TNW recently caught up with Chester Ng, founder of SweetLabs, to talk over the PC market. Chester’s company is the creator of Pokki, a Windows-based application store and start-button replacement that brings mobile-esque apps directly to your desktop. Its Windows 8 version has been a hit for the company, attracting more than 1.5 million downloads by mid-January.
The company hasn’t released new figures in recent months.
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Pokki, the SweetLabs product, is interesting as it is a bet that Windows-based PCs will not only continue to sell, but sell well. Given that, the company has unique usage data and insight into the PC market. Enjoy:
TNW: PC shipments are in decline. The trend appears to be accelerating. Many have placed the blame for this directly on smartphones, is that a fair analysis?
Chester: No. There is no question that PC shipments are decelerating and smartphone shipments are accelerating. But to blame the latter for the former (or the former for the latter) is just lazy analysis. The problem is that readers may misinterpret this analysis (typically coupled with a grim “PC is dead” tombstone), to believe that people are actually tossing out their PCs and replacing them with smartphones which isn’t true.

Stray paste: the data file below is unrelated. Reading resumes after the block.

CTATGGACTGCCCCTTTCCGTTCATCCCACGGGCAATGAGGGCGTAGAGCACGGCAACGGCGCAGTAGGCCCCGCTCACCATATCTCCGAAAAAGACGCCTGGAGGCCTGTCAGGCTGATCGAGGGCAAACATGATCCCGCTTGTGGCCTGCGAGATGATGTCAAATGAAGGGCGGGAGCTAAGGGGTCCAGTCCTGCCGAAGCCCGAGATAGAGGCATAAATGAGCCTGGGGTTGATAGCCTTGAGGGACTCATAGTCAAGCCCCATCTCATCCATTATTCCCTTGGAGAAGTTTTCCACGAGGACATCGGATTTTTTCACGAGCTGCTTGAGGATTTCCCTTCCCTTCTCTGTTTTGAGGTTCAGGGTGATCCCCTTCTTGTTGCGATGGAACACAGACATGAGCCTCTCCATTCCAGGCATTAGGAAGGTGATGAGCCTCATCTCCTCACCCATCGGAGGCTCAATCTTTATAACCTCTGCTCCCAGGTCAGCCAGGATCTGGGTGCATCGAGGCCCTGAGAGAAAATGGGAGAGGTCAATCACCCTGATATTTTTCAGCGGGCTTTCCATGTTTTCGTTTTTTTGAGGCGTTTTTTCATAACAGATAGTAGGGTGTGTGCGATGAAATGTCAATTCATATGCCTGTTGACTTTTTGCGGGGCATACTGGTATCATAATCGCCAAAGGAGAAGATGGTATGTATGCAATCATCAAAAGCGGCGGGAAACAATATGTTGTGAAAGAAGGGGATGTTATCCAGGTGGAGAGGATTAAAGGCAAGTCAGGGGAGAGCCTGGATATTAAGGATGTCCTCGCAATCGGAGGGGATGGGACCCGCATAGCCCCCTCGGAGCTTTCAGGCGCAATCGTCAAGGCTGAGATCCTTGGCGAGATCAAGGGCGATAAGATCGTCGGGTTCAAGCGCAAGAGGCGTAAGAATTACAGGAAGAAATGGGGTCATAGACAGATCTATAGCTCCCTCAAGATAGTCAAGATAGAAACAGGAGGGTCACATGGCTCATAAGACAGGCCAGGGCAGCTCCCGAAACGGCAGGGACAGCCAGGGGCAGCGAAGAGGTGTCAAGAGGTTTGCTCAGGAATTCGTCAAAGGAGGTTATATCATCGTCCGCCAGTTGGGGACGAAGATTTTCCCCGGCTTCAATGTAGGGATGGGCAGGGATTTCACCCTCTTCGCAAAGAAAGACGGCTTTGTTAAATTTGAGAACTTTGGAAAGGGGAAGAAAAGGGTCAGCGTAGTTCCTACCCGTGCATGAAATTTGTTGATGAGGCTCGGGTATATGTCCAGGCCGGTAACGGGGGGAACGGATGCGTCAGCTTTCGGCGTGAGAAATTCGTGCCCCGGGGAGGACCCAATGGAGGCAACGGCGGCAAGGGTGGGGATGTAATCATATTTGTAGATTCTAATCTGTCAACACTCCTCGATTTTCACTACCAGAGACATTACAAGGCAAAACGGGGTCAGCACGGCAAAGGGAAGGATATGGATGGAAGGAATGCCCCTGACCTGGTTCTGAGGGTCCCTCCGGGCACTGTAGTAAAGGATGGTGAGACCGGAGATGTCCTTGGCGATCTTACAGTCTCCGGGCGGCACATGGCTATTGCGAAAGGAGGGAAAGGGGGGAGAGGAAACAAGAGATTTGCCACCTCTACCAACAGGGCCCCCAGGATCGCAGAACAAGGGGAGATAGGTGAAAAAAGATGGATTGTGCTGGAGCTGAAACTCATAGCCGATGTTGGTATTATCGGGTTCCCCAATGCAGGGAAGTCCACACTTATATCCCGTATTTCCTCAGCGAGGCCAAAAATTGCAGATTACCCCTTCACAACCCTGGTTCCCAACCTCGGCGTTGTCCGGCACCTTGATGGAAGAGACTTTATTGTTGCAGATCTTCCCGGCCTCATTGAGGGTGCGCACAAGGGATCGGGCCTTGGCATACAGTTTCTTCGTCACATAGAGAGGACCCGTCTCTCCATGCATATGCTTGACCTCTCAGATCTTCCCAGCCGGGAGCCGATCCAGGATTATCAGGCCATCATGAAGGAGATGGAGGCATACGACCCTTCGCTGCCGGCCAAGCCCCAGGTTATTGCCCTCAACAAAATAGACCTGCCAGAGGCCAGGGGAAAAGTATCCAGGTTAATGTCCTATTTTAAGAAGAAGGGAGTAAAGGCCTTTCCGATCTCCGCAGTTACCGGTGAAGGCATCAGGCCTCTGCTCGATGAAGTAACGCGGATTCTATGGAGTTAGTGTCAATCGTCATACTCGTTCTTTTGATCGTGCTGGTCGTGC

What’s missing from the analysis is that upgrade cycles have naturally slowed as the PC market has matured, which isn’t the smartphone’s fault. Also, tablets have become a viable alternative to buying extra PCs for many households, as evidenced in the rapidly growing shipments of this new category. Lastly, of course in certain developing countries, people may buy smartphones as their primary connected device, but it’s arguable as to whether or not they would have been a target customer for a PC in the first place.
TNW: Longer PC upgrade cycles are a potential cause of lower than expected demand. Will we see faster cycles in the future, or are we simply in a new era of upgrade speed?
Chester: I think we’re seeing signs of the latter – existing PCs are powerful enough to last longer than ever before. That doesn’t mean they last forever, but an average consumer can make their PC last what would feel like an eternity to a non-average consumer like you and I – Forrester estimates up to 6 years at home and 4 years at work. This shift in upgrade cycles is natural though. In fact, I’d expect smartphones and tablets to follow suit as those markets and products mature, the upgrade speed will slow down.
Of course, the PC industry will continue to try to push the envelope to catalyze upgrades. For example, Microsoft’s upgrade discount for users still on the 12-year old (speaking of upgrade cycles) XP or Intel’s push into next-generation “perceptual computing” capabilities such as face, voice, and gesture recognition.
TNW: Pokki, a Sweet Labs product, has proven popular on Windows 8, giving you unique insight into the platform. What do you see as Windows 8’s weaknesses, and strengths?
Chester: I work for the only startup around who obsesses with making Windows better so yes, I’ve had a crash course in Windows 8 firsthand.
The main weakness is what I’ve stated from the start, the existence and interaction of the two different worlds: the Modern UI (formerly known as Metro) tailored to touch and the classic desktop, best used for point, click, and type. The latter still rules, from what all data has shown us, and that is why we’ve invested in Pokki to help bridge the gap for what we see as the main use case for the PC form factor, while Microsoft continues to innovate on touch.